Communication facilitates cooperation by ensuring that deviators are collectively punished. We explore how players might misuse communication to threaten one another, and we identify ways that organizations can deter misuse and restore cooperation. In our model, a principal plays trust games with a sequence of short-run agents who communicate with each other. An agent can shirk and then extort pay by threatening to report that the principal deviated. We show that these threats can completely undermine cooperation. Investigations of agents' efforts, or dyadic relationships between the principal and each agent, can deter extortion and restore some cooperation. Investigations of the principal's action, on the other hand, typically do not help. Our analysis suggests that collective punishments are vulnerable to misuse unless they are designed with an eye toward discouraging it.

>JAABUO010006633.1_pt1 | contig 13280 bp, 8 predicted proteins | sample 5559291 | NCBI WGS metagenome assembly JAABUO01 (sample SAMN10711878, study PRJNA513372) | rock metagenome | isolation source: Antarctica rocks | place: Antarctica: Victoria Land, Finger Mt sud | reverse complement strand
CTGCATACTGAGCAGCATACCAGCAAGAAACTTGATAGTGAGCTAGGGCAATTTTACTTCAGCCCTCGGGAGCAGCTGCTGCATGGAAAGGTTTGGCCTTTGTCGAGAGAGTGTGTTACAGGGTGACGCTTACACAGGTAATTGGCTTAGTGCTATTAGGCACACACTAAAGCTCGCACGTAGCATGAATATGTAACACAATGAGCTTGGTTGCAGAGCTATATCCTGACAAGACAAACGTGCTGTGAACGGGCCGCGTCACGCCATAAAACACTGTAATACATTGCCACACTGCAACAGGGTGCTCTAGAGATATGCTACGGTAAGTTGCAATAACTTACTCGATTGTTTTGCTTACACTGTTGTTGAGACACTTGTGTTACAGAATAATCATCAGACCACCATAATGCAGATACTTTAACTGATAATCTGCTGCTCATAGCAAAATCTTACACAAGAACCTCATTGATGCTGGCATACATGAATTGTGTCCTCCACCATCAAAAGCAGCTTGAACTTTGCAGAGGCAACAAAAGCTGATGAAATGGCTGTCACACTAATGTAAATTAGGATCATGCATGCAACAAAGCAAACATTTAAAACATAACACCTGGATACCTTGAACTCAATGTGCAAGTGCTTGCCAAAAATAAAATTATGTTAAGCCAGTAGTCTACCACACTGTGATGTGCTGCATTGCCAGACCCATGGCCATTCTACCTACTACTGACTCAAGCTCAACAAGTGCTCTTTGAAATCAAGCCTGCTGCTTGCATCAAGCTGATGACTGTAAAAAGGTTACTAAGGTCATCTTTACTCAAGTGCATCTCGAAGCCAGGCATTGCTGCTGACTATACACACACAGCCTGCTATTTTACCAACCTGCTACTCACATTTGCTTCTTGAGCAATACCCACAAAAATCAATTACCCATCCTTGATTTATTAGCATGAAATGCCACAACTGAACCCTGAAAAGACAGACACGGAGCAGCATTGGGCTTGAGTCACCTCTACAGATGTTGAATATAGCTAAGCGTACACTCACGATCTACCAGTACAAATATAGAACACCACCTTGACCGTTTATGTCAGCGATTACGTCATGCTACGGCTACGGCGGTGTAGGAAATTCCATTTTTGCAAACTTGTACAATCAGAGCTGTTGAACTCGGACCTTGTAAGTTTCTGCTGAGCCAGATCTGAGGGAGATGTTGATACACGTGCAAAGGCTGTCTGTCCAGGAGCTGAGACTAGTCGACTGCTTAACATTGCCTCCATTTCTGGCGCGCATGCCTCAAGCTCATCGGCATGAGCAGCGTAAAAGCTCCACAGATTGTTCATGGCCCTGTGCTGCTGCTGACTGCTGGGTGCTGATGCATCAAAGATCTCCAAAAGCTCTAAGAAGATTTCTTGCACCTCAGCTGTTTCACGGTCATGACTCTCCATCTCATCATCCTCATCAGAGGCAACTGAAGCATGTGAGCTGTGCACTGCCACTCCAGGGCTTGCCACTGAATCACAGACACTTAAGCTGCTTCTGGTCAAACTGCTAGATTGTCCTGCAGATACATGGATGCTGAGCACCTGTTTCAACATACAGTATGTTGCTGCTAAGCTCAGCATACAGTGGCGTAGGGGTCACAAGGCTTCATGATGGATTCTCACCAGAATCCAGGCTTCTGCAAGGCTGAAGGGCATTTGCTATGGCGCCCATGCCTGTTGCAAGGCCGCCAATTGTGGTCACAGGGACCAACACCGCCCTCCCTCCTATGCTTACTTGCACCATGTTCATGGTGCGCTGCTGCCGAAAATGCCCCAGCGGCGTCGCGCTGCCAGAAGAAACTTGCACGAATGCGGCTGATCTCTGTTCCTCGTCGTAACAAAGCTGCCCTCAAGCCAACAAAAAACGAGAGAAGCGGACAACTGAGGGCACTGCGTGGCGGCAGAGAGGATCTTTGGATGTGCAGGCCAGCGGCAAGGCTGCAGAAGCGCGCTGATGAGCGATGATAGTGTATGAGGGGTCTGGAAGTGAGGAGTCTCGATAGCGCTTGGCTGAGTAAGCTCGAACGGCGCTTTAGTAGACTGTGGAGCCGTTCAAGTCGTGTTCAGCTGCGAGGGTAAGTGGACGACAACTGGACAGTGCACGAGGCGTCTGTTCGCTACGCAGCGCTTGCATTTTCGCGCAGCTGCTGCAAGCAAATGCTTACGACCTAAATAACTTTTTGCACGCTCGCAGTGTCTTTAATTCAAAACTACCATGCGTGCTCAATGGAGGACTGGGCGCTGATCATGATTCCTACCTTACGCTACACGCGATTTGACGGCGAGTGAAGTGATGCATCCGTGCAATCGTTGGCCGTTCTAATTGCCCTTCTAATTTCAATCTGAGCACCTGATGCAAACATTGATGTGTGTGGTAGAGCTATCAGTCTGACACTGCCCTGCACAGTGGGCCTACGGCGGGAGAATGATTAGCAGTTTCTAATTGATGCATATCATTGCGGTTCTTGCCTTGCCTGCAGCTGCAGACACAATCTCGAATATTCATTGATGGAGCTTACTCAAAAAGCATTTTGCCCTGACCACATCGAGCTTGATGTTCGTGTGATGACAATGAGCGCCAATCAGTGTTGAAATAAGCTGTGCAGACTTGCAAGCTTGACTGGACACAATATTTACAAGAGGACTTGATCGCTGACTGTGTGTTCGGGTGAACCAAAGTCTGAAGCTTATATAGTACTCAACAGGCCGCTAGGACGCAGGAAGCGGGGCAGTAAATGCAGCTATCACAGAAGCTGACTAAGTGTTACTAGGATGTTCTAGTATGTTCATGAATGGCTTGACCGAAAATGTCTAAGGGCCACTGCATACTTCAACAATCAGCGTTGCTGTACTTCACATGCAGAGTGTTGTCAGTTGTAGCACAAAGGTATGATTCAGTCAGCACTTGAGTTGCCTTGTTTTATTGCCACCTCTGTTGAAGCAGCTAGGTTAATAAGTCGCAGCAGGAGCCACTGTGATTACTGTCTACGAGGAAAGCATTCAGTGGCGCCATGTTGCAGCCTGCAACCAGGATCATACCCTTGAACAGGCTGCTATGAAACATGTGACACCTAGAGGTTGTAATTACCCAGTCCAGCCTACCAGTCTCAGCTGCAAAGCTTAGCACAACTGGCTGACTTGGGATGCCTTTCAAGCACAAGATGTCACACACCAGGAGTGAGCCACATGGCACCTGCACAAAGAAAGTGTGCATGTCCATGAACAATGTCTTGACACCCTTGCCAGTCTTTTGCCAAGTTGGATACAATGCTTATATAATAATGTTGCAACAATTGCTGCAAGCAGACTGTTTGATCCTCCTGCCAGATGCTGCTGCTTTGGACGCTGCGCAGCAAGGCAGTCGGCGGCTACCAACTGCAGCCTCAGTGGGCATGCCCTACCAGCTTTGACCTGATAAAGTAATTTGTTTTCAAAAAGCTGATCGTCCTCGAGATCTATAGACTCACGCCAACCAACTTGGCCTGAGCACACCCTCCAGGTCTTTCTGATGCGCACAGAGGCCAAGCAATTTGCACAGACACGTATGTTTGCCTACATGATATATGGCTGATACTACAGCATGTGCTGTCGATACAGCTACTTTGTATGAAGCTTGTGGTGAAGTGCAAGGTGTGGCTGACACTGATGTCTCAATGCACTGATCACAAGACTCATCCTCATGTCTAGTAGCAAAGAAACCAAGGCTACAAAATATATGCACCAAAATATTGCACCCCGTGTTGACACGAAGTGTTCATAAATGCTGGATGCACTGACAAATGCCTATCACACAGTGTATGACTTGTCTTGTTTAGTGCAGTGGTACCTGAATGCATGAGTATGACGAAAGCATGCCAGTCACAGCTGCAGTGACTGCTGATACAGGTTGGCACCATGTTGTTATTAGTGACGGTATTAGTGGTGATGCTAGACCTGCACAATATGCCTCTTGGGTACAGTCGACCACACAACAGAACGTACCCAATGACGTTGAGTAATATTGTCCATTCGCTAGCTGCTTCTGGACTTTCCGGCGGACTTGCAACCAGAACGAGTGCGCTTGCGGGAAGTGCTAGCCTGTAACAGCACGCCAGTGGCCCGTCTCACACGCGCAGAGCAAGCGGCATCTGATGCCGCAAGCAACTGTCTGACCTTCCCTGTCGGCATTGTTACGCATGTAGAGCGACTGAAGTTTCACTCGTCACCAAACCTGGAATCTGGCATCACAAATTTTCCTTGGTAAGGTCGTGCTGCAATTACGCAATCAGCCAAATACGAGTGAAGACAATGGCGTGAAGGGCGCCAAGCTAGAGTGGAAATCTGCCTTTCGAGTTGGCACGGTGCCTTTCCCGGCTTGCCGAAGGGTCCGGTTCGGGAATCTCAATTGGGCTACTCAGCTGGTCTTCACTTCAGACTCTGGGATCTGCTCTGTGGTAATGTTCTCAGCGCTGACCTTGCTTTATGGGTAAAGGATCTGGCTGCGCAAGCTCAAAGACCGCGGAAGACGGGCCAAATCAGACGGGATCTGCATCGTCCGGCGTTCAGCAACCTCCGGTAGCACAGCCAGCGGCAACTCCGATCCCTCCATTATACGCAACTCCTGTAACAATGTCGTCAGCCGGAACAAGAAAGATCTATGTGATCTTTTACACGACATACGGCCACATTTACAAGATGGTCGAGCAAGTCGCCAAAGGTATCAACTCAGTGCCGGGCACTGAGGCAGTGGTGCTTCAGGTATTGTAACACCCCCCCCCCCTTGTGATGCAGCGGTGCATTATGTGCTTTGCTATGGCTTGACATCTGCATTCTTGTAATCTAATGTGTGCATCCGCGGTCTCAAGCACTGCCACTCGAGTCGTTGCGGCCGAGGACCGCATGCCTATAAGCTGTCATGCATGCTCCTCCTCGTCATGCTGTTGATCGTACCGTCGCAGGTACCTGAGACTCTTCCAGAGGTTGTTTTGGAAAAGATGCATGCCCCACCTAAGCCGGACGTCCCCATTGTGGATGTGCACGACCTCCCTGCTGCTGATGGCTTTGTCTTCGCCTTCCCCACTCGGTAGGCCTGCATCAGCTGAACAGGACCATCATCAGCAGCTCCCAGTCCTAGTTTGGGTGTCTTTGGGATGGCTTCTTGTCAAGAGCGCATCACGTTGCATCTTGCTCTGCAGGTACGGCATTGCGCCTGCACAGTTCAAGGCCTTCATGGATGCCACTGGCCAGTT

ASJC Scopus subject areas
- Economics and Econometrics